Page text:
The perfect beach weather for ice volcanoes
On Sunday, Feb. 16, in Grand Rapids, Michigan, the waves at the beach interacted with the ice in an interesting way, creating ice volcanoes.
On Sunday, temperatures teetered on the edge of freezing, the blistering wind was relentless and grey clouds spotted the sky -- making it the perfect weather to visit Oval Beach on the eastern shore of Lake Michigan.
Beachgoers feeling adventurous who decided to take a stroll along the beach in the taxing weather conditions may have been rewarded if they were lucky enough to get a glimpse of a peculiar weather phenomenon.
The National Weather Service Grand Rapids office posted a photo of "ice volcanoes" Sunday afternoon on Twitter.
"It was a great day to visit the beach and watch the waves interact with the ice. Here’s a couple of ‘ice volcanoes’ erupting at Oval Beach on Sunday, February 16, 2020," the post said.
The odd formations sat on the beach, close enough to the waterline to collect the spray of the crashing waves but far enough back to not be caved in. As the waves rolled in, water spouted from the cone at the top, giving the impression of an eruption.
"'Ice volcanoes,' which resemble blowholes you may see in Hawaii or the Caribbean, develop as waves crash against the ice shelf with the spray freezing in layers vertically," AccuWeather Meteorologist Matt Benz said. "This freezing action can form a mound with a conduit that forces the waves' energy vertically, sometimes as columns of water that appear to look like a volcanic eruption."
A few stars have to align before these unique structures can appear, however.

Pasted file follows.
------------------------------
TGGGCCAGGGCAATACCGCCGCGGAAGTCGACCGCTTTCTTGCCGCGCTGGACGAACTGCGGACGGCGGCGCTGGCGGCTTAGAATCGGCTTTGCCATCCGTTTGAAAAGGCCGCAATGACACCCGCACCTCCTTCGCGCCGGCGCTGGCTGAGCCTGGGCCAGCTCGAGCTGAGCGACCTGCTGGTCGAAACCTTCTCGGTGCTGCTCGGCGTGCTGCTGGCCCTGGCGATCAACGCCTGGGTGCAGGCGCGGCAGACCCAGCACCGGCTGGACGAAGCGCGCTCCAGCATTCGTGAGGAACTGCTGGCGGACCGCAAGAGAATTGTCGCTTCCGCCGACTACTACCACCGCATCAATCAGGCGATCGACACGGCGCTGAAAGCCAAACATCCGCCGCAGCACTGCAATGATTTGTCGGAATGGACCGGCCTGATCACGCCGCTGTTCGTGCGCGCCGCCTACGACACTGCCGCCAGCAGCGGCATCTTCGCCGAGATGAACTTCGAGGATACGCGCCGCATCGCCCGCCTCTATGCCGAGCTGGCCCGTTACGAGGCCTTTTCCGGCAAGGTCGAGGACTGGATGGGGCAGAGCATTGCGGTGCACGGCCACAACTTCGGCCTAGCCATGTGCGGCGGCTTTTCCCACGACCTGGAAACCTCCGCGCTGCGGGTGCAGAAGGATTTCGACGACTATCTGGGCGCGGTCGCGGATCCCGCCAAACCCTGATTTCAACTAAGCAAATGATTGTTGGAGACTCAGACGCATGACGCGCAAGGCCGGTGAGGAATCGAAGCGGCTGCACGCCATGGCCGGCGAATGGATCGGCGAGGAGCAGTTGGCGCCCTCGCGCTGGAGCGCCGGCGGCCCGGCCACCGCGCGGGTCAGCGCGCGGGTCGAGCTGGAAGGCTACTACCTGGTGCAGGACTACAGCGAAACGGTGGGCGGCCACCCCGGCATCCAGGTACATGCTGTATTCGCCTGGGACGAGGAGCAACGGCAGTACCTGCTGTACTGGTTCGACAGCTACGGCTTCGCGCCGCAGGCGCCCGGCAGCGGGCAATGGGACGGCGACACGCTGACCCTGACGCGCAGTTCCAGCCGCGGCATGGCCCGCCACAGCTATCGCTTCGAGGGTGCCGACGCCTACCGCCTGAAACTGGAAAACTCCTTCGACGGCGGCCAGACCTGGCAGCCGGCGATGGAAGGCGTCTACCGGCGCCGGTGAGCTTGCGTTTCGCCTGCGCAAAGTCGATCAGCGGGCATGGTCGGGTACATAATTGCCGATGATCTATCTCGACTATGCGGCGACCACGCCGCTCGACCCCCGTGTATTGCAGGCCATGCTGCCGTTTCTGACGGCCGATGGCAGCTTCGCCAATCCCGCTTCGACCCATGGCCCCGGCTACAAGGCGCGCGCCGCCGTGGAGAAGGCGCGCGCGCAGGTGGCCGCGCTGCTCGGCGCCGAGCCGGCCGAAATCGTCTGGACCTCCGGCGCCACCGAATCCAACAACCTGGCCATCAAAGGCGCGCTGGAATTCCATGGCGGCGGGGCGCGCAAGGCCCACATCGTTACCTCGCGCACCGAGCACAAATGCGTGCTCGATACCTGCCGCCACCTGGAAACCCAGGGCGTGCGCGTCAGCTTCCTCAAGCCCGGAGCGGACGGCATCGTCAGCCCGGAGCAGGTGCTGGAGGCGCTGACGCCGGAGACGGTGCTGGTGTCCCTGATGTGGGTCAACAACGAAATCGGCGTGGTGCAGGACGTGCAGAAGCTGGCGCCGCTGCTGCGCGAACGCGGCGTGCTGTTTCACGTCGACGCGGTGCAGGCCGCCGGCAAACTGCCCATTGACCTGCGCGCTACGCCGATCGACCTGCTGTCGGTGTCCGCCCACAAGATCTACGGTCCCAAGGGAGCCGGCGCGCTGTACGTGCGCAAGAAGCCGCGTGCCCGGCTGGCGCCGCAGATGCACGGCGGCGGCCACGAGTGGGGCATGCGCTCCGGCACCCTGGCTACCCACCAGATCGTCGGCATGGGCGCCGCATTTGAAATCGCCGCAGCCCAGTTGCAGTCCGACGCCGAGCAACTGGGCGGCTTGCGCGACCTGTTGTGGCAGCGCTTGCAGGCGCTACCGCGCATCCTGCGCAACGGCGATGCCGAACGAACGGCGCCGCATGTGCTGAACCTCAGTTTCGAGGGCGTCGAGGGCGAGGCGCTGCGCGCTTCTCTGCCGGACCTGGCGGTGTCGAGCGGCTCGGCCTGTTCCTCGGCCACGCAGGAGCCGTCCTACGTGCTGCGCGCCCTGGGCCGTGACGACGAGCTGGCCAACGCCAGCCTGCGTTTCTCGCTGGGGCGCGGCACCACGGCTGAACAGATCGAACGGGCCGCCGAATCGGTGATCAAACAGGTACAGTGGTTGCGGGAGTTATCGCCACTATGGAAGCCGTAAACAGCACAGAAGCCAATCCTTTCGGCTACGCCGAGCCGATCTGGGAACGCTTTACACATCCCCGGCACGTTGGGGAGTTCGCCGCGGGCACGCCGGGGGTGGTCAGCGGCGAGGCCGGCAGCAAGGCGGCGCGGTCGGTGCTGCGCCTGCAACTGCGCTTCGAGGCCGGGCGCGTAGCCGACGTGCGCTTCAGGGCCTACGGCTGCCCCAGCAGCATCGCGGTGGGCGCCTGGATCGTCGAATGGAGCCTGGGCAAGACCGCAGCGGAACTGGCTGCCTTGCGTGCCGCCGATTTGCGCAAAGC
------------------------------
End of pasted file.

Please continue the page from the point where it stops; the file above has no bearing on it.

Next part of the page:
"It’s almost a 'Goldilocks' situation where you need just the right conditions over a period of time to get these to develop," Benz said.
Those conditions typically revolve around having a large body of water, moderate wave action and below-freezing temperatures, according to Benz. Freezing temperatures allow ice shelves to form and the waves need to be large enough to break against them, building onto the structure as the water freezes.
"Ice volcanoes" formed on Oval Beach, Michigan, after a few days of temperatures dipping below freezing and winds gusting up to 30 mph. (Twitter/@NWSGrandRapids)
These ice structures are common on the typical downside of a lake, which would have persistent wave action against the shore from onshore winds, Benz said.
The weather occurring around the ice volcanoes can not only aid in forming them, but shape them as well.
"These things are constantly evolving with the wind and waves," Benz said. "A certain wave angle may mean an ice volcano may be in one spot one day, but another may develop elsewhere as the wave angle changes. In short, it's a constantly changing winter landscape, which makes each feature unique in its own right."
The conditions of the wind and waves can also determine how long it takes for an ice volcano to form.
In Holland, Michigan, the closest reporting spot, temperatures had been below freezing for most of the day on Feb. 15, though the temperatures rose above freezing in the evening, Benz said. Temperatures then fell before back into the lower 20s by the morning of Feb. 16 before recovering above freezing by the afternoon.